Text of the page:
Hounds of Hell

By Karl Stirner
Steel, 1999-2000

Artist Karl Stirner sits in a studio with machinery and his sculpture Hounds of Hell, comprised of two large pieces of iron that look like book ends, which is now displayed on the Karl Stirner Arts Trail in Easton, Pennsylvania.

“Transformed from ingot ends of I-beams into a work of art by the artist’s intent, their cropped edges ‘shod,’ the twin hounds stand on end and preside over oblivion below,” noted Ken Delahunty in his “Karl Stirner: Hounds of Hellessay in January 2001.

Stirner often appropriated leftover materials acquired from junkyards or, in this case, the Bethlehem Steel Plant as materials or “found forms” that he would turn into sculptural subjects.

“To understand Karl Stirner’s identity-making abstract sculptures, it helps to know what options are open to him,” Delahunty wrote. “Working with intractable mill stock and scrap iron, he must select, align, modify, fabricate, and recombine—coaxing out identity as he goes. His working principles:

  • The new piece is to be arrived at directly, through a logic found in the components themselves, neither arbitrary nor redundant;
  • The new piece is to be a whole in itself, not merely an assemblage.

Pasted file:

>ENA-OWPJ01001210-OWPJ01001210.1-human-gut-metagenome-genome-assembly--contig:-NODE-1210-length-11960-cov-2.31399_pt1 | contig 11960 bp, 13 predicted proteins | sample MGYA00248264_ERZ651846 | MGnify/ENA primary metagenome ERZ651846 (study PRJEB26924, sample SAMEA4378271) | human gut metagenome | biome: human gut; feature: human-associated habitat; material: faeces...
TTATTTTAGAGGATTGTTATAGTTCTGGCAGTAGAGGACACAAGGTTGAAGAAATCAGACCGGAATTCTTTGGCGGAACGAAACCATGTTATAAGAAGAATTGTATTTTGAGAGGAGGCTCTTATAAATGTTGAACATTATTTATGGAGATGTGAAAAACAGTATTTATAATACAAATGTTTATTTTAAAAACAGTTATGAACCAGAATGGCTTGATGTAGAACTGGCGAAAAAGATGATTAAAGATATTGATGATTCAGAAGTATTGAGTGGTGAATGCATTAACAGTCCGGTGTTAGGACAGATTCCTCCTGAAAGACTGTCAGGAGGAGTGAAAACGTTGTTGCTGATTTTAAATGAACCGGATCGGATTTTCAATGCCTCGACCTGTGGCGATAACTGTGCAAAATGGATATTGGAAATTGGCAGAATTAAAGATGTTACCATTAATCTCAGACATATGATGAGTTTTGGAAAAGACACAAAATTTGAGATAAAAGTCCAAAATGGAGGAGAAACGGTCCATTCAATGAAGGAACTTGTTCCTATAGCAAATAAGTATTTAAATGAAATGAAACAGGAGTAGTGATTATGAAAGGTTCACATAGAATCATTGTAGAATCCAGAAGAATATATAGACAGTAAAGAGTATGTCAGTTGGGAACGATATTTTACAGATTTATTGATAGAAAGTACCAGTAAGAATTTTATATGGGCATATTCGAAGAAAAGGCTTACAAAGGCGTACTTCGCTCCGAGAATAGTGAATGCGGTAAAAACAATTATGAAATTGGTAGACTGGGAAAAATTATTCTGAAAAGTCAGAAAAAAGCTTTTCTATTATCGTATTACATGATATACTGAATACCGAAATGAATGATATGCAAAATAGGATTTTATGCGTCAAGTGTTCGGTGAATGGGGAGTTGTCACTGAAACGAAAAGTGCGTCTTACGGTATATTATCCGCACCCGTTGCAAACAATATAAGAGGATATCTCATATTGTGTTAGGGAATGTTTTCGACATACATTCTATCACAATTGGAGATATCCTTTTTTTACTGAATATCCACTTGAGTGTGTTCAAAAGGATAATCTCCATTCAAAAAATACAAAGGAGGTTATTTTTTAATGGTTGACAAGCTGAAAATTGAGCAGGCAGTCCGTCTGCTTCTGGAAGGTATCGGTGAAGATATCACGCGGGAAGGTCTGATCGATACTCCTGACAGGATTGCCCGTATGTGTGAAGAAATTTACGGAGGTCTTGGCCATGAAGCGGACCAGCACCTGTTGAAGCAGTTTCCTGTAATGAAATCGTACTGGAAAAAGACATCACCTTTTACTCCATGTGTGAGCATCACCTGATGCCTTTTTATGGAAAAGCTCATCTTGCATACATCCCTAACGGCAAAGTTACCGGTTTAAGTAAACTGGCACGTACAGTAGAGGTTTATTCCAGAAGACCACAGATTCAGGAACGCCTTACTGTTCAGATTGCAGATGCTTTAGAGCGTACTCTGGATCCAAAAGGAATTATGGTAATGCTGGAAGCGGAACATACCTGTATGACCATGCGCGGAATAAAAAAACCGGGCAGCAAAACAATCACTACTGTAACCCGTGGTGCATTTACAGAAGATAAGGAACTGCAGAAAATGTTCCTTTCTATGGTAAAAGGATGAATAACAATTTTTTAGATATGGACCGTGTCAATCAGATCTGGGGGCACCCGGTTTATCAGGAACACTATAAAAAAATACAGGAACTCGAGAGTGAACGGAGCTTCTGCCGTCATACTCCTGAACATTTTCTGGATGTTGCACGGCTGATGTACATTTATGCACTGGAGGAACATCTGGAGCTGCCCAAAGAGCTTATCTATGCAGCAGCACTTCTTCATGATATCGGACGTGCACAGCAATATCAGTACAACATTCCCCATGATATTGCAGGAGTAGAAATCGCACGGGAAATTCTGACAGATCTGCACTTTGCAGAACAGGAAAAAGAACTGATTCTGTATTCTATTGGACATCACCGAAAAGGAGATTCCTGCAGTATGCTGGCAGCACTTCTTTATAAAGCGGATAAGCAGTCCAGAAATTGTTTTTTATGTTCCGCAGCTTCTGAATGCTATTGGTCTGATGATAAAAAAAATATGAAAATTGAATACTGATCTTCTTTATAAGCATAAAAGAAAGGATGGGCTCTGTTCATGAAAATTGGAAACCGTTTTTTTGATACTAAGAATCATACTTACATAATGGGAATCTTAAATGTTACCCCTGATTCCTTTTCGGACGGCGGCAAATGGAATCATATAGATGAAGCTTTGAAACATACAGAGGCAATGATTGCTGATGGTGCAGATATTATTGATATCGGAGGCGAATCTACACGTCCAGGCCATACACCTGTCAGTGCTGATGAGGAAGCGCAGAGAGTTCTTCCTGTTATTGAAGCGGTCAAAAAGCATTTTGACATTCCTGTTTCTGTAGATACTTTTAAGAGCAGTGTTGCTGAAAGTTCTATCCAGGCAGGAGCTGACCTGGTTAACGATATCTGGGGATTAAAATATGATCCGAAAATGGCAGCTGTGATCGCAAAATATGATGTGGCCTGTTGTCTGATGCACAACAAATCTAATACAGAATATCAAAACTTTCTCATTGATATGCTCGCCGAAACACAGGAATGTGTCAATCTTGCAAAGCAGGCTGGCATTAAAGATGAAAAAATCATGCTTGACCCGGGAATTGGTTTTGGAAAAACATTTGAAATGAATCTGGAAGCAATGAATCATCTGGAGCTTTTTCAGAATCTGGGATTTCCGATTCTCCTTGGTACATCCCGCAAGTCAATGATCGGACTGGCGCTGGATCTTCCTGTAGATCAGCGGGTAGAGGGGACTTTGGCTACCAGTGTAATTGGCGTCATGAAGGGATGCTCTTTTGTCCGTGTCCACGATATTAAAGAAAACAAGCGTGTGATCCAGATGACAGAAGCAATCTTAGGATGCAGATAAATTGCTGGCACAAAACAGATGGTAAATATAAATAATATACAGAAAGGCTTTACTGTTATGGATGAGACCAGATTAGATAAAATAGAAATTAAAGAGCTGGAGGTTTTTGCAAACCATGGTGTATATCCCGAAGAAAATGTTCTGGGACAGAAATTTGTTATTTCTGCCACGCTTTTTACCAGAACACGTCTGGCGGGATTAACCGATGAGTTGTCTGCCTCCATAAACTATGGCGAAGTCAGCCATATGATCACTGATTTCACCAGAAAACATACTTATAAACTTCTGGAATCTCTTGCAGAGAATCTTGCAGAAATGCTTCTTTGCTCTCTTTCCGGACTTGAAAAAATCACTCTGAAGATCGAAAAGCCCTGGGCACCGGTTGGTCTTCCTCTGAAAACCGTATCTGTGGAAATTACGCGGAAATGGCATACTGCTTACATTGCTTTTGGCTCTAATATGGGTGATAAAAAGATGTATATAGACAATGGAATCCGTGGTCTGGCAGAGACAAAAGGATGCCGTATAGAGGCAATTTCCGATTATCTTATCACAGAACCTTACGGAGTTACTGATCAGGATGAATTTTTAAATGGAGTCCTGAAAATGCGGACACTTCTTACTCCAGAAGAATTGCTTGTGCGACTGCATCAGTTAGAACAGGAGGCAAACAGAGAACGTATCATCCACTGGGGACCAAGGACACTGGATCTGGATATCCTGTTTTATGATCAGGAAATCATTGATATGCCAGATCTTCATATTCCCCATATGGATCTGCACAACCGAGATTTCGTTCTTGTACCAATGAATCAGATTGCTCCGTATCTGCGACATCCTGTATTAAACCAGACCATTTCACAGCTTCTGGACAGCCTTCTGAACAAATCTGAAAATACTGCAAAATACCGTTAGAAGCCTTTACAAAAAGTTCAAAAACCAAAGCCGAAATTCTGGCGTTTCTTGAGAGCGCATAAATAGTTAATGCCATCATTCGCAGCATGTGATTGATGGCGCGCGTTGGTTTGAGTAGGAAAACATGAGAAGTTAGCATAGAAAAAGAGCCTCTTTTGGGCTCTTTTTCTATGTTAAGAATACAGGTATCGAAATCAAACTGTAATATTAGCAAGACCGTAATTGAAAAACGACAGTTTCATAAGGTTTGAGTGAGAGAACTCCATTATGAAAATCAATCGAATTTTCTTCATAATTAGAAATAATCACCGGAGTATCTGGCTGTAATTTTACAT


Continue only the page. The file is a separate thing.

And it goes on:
“When these principles are met, the work embodies new identity.”

Artist Karl Stirner stands with Michiko Okaya, Jim Toia, and others behind Stirner's Hounds of Hell metal sculpture and in front of the Williams Visual Arts Building's brick exterior on the campus of Lafayette College in Easton, Pennsylvania.
Artist Karl Stirner (center) stands with Michiko Okaya (in light blue next to him), Jim Toia (far right), Mary Wilford-Hunt, and others behind Stirner’s Hounds of Hell metal sculpture and in front of the Williams Visual Arts Building at Lafayette College in 2011 when the sculpture was installed at Ahart Arts Plaza in downtown Easton.

Stirner also created Untitled (Arch for the KSAT), designed specifically for its location at the trailhead to the Karl Stirner Arts Trail.

Learn more about Karl Stirner.